I. The Standard of Review

We review de novo the denial of a motion for judgment of acquittal. United States v. Durham, 766 F.3d 672, 678 (7th Cir.2014), citing United States v. Claybrooks, 729 F.3d 699, 704 (7th Cir.2013). We construe the evidence in the light most favorable to the government, asking whether a rational trier of fact could have found the elements of the crime beyond a reasonable doubt. Durham, 766 F.3d at 678, quoting United States v. Love, 706 F.3d 832, 837 (7th Cir.2013).

Given our deference to jury determinations on evidentiary matters, we rarely reverse a conviction for mail or wire fraud due to insufficient evidence. See United States v. Mullins, 800 F.3d 866, 870 (7th Cir.2015) ( “Sufficiency challenges are very difficult to win ․”). We have sometimes said that such appeals face “a nearly insurmountable hurdle.” E.g., United States v. Domnenko, 763 F.3d 768, 772 (7th Cir.2014), quoting United States v. Torres–Chavez, 744 F.3d 988, 993 (7th Cir.2014). The hurdle is not actually insurmountable, though. See, e.g., Durham, 766 F.3d at 678–79 (reversing on two counts); United States v. Dooley, 578 F.3d 582, 588–89 (7th Cir.2009) (reversing on one count); see also United States v. Lake, 472 F.3d 1247, 1260 (10th Cir.2007); United States v. Izydore, 167 F.3d 213, 220 (5th Cir.1999); United States v. Goodman, 984 F.2d 235, 239–40 (8th Cir.1993). Even more to the point, the Supreme Court has reversed mail and wire fraud convictions that would have dramatically expanded the scope of the statutes. Skilling v. United States, 561 U.S. 358, 413–15, 130 S.Ct. 2896, 177 L.Ed.2d 619 (2010) (affirming the reversal of honest-services wire fraud conviction); Cleveland v. United States, 531 U.S. 12, 26–27, 121 S.Ct. 365, 148 L.Ed.2d 221 (2000) (reversing wire fraud conviction for failure to demonstrate loss of property); McNally v. United States, 483 U.S. 350, 360–61, 107 S.Ct. 2875, 97 L.Ed.2d 292 (1987) (reversing wire fraud conviction on honest services theory of fraud prior to statutory revision). We take a similar step here.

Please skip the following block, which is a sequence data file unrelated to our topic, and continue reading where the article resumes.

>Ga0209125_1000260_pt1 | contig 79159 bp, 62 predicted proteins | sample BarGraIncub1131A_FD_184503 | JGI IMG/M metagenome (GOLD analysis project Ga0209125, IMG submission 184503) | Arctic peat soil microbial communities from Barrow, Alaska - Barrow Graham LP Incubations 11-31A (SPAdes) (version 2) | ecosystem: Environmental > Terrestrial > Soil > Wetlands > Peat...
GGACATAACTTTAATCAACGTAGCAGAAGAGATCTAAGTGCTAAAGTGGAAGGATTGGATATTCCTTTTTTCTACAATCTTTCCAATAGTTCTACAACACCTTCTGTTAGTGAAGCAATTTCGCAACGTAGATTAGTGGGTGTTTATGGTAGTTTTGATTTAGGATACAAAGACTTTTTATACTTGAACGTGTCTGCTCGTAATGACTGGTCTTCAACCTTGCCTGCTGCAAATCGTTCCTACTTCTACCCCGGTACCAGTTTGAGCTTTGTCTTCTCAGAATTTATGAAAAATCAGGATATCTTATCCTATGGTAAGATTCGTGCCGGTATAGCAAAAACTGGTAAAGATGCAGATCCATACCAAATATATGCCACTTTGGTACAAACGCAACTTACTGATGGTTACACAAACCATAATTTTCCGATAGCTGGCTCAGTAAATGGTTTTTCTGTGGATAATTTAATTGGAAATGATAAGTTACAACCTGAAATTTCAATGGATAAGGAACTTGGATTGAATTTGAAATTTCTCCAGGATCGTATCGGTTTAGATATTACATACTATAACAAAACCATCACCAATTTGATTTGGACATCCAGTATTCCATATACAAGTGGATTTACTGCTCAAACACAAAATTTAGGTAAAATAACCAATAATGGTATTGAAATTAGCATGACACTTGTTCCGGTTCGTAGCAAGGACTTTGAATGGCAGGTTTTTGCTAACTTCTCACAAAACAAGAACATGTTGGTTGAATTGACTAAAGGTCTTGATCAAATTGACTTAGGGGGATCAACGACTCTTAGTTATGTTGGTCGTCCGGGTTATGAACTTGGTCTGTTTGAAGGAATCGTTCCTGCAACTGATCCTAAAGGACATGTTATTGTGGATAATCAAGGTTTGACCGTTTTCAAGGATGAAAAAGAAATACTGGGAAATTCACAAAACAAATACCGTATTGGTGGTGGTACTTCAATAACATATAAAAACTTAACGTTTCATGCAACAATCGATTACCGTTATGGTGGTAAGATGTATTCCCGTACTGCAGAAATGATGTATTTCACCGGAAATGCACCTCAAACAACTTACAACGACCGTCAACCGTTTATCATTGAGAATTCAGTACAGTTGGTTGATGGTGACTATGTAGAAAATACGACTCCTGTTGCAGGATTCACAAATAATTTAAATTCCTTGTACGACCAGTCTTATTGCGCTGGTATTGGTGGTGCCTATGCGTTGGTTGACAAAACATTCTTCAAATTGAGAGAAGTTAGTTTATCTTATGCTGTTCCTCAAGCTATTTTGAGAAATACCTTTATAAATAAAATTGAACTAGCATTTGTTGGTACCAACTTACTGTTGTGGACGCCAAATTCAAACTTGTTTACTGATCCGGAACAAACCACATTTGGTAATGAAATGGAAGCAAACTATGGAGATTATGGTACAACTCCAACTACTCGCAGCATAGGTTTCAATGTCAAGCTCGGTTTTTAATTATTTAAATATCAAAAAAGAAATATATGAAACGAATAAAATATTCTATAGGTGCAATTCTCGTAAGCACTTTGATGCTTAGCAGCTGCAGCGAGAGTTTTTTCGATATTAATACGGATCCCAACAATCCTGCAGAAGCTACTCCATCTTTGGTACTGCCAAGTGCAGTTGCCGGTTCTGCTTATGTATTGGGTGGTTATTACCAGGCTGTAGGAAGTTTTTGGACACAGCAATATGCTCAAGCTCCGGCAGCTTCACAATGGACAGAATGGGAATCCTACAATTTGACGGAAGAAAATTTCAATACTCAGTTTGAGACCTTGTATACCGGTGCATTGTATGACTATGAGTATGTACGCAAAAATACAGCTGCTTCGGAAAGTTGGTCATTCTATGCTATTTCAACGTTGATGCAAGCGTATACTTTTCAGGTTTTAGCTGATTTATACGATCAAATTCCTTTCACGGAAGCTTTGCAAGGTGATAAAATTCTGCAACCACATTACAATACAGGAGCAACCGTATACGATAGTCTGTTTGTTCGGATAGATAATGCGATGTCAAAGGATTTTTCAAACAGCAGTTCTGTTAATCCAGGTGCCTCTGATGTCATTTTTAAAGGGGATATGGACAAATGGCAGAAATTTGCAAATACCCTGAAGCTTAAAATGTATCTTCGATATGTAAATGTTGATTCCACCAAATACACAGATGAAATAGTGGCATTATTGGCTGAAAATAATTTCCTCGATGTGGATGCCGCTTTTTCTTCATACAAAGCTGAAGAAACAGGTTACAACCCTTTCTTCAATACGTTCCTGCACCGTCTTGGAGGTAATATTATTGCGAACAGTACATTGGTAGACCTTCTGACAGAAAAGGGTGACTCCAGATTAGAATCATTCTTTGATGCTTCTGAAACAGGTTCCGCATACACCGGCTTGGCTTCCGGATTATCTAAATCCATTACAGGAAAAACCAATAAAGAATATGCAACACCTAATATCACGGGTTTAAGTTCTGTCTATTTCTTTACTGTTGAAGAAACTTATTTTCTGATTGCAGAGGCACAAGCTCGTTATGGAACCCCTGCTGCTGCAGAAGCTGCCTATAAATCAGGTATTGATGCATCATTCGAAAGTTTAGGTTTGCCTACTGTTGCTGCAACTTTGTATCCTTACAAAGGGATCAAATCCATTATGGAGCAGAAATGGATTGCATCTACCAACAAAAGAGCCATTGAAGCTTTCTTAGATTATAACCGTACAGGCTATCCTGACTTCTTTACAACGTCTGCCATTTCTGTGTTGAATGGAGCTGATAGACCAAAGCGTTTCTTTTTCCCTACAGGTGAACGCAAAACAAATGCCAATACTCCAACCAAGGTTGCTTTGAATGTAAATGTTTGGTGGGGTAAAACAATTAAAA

II. The Limits of Mail and Wire Fraud

A. The Breadth of Mail and Wire Fraud

Before giving a detailed account of the evidence, we explain the legal standards we apply. The wire fraud statute prohibits schemes to defraud or to obtain money or property by means of “false or fraudulent pretenses, representations, or promises” if interstate wire or electronic communications are used to execute the scheme. 18 U.S.C. § 1343. To convict a person under § 1343, the government must prove that he “(1) was involved in a scheme to defraud; (2) had an intent to defraud; and (3) used the wires in furtherance of that scheme.” United States v. Faruki, 803 F.3d 847, 852 (7th Cir.2015), quoting Durham, 766 F.3d at 678.